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TODAY'S OTHER NEWS

The government has become too reliant on private landlords

All the main political parties are targeting the Generation Rent vote ahead of a potential snap general election, at the expense of landlords, while dismissing the fact that there is now an overreliance on the private rented sector to provide accommodation for those with a long-term housing need. 

The opposition parties support the government’s proposal to scrap the use of Section 21 notices to evict tenants, despite the fact that this could lead to a sharp drop in the supply of properties to let in the PRS. 

Fresh economic analysis by Capital Economics on behalf of the National Landlords Association (NLA) forecasts that there will be a 20% drop in the number of properties available to rent if Section 21 is scrapped, adding to the widening supply-demand shortage which would almost certainly place upward pressure on rental values.  

Removing Section 21 could prove devastating for the PRS, with almost half of landlords and letting agents more likely to reduce some or all of their investment in the sector, according to a separate survey by the Residential Landlords Association (RLA). 

The poll of almost 6,500 landlords and letting agents found that 46% of landlords and letting agents could quit the buy-to-let market as a result of the government’s plans to end Section 21 evictions.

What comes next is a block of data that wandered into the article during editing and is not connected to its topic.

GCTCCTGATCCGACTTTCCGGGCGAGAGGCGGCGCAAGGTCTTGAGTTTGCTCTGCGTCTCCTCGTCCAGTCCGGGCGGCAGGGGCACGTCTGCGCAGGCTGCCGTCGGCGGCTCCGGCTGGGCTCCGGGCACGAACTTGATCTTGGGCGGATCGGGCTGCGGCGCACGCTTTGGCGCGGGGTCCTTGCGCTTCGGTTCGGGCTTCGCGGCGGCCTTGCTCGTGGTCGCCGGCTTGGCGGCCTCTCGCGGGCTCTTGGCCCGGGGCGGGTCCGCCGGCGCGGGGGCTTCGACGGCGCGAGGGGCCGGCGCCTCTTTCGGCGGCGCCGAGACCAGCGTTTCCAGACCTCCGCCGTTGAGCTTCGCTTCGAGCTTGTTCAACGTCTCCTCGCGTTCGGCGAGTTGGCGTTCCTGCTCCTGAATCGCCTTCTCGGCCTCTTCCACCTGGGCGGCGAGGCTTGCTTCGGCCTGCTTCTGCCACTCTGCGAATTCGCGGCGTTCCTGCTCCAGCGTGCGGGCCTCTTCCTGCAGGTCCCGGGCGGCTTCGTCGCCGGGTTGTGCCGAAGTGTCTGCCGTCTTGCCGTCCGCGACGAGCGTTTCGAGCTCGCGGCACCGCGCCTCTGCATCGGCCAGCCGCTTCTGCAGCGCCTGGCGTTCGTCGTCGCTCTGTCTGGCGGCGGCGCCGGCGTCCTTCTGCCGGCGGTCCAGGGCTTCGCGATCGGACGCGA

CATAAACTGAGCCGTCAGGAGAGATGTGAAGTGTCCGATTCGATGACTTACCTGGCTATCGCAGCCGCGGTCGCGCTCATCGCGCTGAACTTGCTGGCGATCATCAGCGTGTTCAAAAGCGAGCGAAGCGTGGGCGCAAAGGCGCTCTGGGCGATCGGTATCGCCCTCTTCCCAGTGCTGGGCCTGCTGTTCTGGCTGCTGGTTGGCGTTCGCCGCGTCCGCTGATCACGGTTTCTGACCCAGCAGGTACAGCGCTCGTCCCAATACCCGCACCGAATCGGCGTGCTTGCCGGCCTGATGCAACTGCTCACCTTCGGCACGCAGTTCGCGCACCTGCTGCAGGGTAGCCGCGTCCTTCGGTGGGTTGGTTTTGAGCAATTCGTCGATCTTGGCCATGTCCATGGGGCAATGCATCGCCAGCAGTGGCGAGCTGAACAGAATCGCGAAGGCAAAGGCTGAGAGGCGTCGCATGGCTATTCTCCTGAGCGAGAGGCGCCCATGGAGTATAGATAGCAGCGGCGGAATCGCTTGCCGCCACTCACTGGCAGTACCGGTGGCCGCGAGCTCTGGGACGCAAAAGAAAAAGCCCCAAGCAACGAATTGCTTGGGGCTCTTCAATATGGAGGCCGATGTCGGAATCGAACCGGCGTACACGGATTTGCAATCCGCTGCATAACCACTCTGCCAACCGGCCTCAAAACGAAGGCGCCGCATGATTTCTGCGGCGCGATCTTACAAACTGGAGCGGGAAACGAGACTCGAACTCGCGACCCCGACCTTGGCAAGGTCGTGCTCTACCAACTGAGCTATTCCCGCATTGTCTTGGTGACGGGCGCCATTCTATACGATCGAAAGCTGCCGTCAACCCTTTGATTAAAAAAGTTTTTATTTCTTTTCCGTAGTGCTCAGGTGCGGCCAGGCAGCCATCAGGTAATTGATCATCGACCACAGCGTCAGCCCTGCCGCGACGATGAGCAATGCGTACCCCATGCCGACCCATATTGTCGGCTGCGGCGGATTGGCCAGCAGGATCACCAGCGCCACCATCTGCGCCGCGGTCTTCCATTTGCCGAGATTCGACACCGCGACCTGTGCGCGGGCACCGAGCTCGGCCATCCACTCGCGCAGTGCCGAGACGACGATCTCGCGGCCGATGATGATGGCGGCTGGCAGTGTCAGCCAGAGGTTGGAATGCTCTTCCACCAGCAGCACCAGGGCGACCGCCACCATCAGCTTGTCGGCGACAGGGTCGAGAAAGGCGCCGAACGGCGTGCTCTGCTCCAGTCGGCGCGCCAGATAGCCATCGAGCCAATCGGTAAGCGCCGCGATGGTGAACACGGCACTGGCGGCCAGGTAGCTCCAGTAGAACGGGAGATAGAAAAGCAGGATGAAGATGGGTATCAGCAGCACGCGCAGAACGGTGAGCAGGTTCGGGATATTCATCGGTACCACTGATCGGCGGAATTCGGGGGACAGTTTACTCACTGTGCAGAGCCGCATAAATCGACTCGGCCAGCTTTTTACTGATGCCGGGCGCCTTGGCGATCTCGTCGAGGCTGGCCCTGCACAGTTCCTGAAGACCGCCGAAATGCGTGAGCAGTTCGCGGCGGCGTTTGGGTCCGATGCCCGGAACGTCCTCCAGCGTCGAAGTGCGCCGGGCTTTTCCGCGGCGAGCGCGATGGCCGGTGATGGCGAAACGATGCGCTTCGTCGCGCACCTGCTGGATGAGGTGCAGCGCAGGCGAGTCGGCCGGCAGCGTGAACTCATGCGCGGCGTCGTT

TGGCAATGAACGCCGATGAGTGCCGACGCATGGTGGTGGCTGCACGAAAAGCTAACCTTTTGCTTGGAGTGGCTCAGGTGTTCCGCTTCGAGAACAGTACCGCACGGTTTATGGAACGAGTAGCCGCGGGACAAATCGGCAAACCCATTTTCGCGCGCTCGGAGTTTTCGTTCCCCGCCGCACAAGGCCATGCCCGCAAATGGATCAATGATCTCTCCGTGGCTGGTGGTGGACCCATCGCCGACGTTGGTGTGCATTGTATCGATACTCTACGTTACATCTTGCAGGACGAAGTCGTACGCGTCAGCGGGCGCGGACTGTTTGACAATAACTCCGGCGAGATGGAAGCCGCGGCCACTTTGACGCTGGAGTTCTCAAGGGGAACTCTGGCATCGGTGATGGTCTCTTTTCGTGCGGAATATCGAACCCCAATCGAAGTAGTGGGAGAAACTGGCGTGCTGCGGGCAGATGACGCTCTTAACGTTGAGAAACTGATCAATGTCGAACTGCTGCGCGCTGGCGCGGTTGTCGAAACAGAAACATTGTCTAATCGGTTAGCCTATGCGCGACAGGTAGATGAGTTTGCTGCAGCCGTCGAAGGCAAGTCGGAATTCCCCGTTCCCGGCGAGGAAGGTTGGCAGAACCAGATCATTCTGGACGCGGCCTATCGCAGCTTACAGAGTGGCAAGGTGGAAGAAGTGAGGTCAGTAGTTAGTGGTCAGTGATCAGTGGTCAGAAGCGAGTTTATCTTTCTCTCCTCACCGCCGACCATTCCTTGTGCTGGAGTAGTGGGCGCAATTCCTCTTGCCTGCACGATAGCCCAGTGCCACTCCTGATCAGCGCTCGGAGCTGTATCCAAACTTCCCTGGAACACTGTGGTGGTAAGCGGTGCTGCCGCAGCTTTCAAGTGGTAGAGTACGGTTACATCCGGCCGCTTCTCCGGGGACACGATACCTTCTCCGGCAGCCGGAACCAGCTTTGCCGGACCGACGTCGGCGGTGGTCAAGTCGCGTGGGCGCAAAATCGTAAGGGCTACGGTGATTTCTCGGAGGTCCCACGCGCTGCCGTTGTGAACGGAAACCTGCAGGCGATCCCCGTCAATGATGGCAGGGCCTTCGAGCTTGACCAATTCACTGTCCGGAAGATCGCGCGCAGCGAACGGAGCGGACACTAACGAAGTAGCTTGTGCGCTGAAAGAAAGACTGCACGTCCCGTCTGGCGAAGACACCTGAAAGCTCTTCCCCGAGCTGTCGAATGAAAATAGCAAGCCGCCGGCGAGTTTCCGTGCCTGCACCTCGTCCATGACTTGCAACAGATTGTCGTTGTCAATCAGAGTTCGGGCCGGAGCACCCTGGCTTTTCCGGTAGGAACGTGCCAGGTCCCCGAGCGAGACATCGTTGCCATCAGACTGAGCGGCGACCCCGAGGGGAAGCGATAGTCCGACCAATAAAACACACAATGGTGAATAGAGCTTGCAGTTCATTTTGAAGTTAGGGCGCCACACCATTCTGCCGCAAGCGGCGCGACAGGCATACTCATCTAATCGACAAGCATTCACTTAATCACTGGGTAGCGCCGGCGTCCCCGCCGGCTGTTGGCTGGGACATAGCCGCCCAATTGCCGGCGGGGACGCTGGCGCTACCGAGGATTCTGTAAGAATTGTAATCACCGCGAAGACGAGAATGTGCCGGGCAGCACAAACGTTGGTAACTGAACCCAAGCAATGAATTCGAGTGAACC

The study also found that more than 40% of landlords are waiting for other planned changes by the government to become clearer before they make decisions on their ability to provide homes to rent.

But while the government is blamed by many politicians for the existing housing crisis, Tom Gatzen, the co-founder of room share platform ideal flatmate, believes that the government is at fault for the existing state of the property market. 

He said: “For far too long there has been an overreliance on the rental sector to house those that can’t afford to buy as a result of the government’s consistent failure to provide more affordable housing.

“We’ve already seen the rental landscape evolve with more renters having to rent rooms rather than outright properties due to high financial barriers, and the abolition of Section 21 will only see this increase as demand grows and the number of available properties declines.  

“While the latest shake-up of the sector has been done with the best intentions of tenants at its core, such a drastic move needs to be better thought through and complemented with additional policy changes, to ensure the sector remains viable for the landlords that form its foundations. 

“As it stands, those most in need are in line to be hit the hardest, while the rest of us will see yet more of our income go towards covering our rent.”

Poll: Do you think that there is now an overreliance on the private rented sector to provide accommodation for those with a long-term housing need?

PLACE YOUR VOTE BELOW

  • icon

    How long will it take this govt to understand what they’re doing to the PRS?

    John Cart